Zamora’s Moustache

What you need to know to start your day, Venezuela-style.

Translated by Javier Liendo

“The nerve, a lack of respect for people’s intelligence” Nicolás Maduro.

He wasn’t talking about himself, sadly. The whole cadena this Monday was dedicated to the activation of a Centralized System of public procurement, which was old news. Nicolás insists on talking of a real economic emergency but takes no measures to resolve it; he prefers to improvise clever phrases about what he’s learning, as if we had a lot of time.

“We have to produce everything, both in the countryside and in the cities […] it’s a crime to keep importing things we can produce here,” he said excitedly, because producing is a question of will, not of infrastructure, raw materials or budgets. He made a summary of the progresses of his economic cabinet in: 13 engines, 36 sectors and plan 50; honoring Ezequiel Zamora’s memory, repeating the phrase “Free land and men” in a city that ended the first month of the year with 474 bodies admitted into Bello Monte morgue; with 67 violent deaths reported only this weekend. There’s no freedom when violence rules.


The World Health Organization declared the situation with Zika an international public emergency. Margaret Chan restated that a coordinated response was necessary to fight against the virus, because the cases of microcephaly and other congenital deformities and neurological symptoms have increased. Up to now, the virus is present in 23 countries. On this matter, Alejandro Gaviria, the Colombian minister of Health, estimated that 650,000 cases of the virus could affect his country this year while also criticizing Venezuela for “what’s known as epidemiological silence […] there are no systematic reports of the information.” There could be more people affected by zika here than in Colombia due to that silence.

Humanitarian Emergency

Freddy Ceballos, president of the Venezuelan Pharmaceutical Federation spoke again this Monday about the debt the Government has with the sector, the lack of raw materials and supplies, adding that 85% of drugstores in the country risk bankruptcy. To Ceballos, the National Assembly’s recent decision to declare a Humanitarian Emergency in the country could make use of international mechanisms to get help: “If there’s international humanitarian help, the Government can’t deny it,” he said. You might find it amazing, but the Minister of Health’s only response so far has been to open the email address: [email protected] for any request for medicines, without estimating response times, conditions, or anything like that.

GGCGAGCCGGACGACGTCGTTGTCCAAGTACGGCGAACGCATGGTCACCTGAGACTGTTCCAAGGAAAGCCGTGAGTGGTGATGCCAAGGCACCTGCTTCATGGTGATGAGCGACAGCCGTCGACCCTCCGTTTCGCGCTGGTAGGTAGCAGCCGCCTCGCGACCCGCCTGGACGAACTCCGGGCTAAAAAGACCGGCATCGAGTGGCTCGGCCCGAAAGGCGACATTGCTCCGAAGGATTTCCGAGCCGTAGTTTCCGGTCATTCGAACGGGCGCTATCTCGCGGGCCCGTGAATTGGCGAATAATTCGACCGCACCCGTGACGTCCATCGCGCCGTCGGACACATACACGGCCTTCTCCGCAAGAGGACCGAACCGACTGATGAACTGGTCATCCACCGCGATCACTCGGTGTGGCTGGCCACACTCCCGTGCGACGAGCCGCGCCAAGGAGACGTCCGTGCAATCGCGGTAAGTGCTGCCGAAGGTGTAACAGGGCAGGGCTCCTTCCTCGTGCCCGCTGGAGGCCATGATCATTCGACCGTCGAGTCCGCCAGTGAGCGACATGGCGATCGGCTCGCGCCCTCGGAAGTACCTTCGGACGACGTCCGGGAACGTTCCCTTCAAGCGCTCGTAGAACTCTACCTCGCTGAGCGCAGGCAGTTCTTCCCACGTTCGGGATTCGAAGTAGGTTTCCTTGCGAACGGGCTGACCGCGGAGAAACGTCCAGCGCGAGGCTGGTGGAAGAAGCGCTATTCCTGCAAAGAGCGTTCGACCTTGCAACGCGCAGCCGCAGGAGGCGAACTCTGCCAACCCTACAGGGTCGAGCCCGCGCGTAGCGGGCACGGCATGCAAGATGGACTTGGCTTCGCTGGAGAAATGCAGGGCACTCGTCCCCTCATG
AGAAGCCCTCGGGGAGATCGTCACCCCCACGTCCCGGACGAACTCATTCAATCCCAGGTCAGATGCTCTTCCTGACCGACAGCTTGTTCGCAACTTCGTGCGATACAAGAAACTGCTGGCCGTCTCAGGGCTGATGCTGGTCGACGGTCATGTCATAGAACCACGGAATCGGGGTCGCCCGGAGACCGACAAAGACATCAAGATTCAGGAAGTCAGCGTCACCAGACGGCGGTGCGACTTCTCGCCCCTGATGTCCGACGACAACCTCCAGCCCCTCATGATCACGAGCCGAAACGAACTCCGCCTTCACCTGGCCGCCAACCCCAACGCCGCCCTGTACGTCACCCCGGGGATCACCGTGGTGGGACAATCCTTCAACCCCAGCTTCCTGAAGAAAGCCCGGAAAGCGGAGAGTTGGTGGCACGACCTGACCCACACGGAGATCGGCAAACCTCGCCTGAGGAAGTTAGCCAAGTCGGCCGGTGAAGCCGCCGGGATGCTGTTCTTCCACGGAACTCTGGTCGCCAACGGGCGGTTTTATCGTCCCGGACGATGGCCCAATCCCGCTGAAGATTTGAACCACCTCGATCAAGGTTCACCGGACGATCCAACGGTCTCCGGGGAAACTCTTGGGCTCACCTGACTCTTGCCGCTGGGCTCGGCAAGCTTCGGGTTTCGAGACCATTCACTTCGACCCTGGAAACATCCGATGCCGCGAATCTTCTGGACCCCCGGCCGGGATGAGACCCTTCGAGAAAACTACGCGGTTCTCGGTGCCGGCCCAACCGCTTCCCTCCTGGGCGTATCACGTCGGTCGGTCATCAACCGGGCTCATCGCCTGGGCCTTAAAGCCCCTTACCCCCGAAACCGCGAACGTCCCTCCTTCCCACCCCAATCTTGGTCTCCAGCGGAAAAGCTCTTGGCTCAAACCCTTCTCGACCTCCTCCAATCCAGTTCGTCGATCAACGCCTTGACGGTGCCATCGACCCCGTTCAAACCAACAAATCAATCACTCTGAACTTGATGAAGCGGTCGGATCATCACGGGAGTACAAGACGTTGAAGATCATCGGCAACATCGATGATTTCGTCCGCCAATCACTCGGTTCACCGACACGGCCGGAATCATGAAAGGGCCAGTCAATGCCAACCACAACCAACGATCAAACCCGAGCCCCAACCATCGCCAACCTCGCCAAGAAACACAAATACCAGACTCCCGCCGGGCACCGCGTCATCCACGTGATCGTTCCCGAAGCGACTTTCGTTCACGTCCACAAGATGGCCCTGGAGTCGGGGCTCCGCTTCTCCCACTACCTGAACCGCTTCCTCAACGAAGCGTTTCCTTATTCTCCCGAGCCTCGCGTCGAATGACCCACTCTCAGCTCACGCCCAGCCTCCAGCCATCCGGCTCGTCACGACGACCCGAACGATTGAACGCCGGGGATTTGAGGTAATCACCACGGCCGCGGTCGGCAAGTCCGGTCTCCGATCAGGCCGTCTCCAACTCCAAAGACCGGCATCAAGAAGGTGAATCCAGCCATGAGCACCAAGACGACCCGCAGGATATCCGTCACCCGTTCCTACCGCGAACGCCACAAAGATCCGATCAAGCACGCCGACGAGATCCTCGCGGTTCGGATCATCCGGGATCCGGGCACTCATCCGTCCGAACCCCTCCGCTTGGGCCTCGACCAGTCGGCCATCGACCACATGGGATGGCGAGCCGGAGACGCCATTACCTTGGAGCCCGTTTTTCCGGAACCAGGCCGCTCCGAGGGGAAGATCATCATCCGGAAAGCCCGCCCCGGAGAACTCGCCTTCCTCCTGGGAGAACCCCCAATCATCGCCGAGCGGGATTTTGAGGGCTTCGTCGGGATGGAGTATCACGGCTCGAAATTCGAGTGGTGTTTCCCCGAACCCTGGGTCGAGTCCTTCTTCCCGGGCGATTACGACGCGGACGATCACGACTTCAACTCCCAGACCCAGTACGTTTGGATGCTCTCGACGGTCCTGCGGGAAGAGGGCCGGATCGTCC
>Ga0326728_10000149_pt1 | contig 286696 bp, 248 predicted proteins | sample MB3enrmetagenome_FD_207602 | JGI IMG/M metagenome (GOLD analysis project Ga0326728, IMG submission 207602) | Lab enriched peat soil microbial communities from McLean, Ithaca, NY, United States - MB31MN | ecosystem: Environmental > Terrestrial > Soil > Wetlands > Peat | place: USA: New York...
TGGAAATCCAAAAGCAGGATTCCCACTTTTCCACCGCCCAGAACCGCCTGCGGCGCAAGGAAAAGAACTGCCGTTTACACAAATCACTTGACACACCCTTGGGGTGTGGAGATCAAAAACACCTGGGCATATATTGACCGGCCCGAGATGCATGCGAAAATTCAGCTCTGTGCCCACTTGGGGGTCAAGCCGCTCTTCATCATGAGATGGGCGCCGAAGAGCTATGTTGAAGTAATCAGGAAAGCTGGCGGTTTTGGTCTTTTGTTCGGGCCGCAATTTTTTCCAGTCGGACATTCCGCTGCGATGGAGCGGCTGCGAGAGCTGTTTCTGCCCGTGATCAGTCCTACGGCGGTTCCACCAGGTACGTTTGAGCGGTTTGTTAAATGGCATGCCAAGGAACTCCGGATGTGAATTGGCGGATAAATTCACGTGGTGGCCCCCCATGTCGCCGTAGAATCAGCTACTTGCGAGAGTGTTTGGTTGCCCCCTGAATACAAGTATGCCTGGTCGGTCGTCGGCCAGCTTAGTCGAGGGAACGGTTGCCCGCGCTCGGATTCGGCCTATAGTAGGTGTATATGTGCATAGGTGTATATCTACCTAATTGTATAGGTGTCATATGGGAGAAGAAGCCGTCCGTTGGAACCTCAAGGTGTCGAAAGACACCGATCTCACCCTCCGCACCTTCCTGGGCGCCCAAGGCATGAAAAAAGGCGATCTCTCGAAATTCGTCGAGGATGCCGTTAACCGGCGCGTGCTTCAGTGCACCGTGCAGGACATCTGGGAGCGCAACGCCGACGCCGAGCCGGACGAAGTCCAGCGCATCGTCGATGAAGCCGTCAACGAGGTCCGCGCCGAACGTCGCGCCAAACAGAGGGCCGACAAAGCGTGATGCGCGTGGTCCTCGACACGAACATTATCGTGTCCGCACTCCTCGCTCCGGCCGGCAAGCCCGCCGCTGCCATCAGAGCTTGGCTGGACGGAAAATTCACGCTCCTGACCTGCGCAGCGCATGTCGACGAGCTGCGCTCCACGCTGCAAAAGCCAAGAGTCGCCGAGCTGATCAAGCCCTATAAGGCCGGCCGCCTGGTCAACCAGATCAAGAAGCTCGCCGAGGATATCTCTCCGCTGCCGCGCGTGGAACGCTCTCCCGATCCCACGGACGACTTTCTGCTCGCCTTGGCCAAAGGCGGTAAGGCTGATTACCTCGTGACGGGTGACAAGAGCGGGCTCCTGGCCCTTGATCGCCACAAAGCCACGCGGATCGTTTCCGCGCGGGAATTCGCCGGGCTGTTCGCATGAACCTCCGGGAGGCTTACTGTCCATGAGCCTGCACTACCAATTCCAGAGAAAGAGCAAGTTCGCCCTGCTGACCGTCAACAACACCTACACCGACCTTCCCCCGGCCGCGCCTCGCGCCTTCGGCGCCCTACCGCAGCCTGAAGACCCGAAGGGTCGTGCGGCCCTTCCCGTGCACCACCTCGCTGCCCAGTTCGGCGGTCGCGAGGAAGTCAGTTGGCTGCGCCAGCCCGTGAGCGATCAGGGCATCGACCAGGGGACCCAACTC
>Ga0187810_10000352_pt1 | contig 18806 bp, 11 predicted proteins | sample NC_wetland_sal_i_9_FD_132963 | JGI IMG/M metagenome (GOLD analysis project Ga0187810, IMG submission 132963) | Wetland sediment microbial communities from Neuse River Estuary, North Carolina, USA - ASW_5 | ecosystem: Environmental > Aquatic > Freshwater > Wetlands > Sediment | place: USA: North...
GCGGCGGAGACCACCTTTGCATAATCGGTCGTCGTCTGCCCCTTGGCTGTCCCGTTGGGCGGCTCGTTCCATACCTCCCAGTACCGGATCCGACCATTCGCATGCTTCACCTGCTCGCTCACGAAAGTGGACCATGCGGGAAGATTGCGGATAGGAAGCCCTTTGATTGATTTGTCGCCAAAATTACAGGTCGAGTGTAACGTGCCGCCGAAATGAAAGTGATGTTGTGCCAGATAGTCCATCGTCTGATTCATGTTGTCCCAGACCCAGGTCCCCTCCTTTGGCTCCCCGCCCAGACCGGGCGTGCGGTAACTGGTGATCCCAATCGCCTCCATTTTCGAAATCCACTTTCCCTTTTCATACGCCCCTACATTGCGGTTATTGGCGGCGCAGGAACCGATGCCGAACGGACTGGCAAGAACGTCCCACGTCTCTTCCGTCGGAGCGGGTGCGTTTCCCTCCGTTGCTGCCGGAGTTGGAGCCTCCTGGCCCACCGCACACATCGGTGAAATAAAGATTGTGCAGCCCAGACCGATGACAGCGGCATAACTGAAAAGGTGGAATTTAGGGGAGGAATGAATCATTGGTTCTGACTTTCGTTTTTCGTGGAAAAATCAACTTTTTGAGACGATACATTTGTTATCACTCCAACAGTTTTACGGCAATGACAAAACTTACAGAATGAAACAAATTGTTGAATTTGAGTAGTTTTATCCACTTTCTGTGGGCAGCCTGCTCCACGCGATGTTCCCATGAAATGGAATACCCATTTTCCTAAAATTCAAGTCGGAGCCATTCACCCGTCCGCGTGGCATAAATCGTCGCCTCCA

So exhausted is the rentier state model, that Eulogio Del Pino launched his tour in Russia, where he met the Minister of Energy, Alexander Novak, to talk about oil prices. The summary of the meeting is that, if Venezuela manages to arrange meetings with oil-producing countries (whether they’re in OPEC or not,) Russia will be there. Was a trip that expensive necessary for that kind of result? Del Pino’s tour will continue through Iran, Qatar and Saudi Arabia.

Imminent Default

Maybe Del Pino doesn’t read Forbes magazine, which states that the question for Venezuela is not whether there will be a default, but when; that PDVSA and the government it finances will end up bankrupt. According to their estimates, with oil below $30, Venezuela would have to use 90% of its exports income to pay debt obligations to local and foreign creditors, with international reserves at minimum levels, the decrease in net assets; with Nicolás showing that he doesn’t understand the magnitude and the roots of this crisis and a default thought to be the greatest known in Latin America after Argentina’s in 2001. They add that we’ve lost a quarter of our GDP in three years and inflation rates are bound to get worse. All cute.


Minister Gustavo González López, who hasn’t made a single statement about the use of grenades in regular crimes, the crime rate making Caracas the most violent city in the world, or the festival of firearms in a prison in Margarita, spoke to express his indignation for the huge corruption of the Government’s food supply lines. He thinks the chiefs of the Food Corporation and Abastos Bicentenario are upside-down Robin Hoods, taking food from the poor to give to the rich.

Since he’s so worried about shortage lines, he might’ve mentioned that the shortage of rice will get worse, because the cultivated area in the present sowing cycle barely covers 27% of what was expected, so we would need to import more than 70% of what’s needed. The lack of supplies and problems with the irrigation system explain this severe issue. There’s not enough rice, we don’t have and won’t have dollars to buy more, which means hunger. But official media found it more important to talk about how Venezuela took on – for a month – the rotating presidency of the UN Security Council.

“This crisis is an opportunity, a great opportunity that we have,” Aristóbulo Istúriz said once the presidential cadena had ended, a way of taming the proportion to the crisis that they keep ignoring by drowning it in hopeful messages with a New Age tint. It’s more important to honor Zamora’s moustache than it is to take responsibility the mess they’ve made; for chavismo, symbolism comes before what’s urgent. Cynicism must have an end too.

Naky Soto

Naky gets called Naibet at home and at the bank. She coordinates training programs for an NGO. She collects moments and turns them into words. She has more stories than freckles.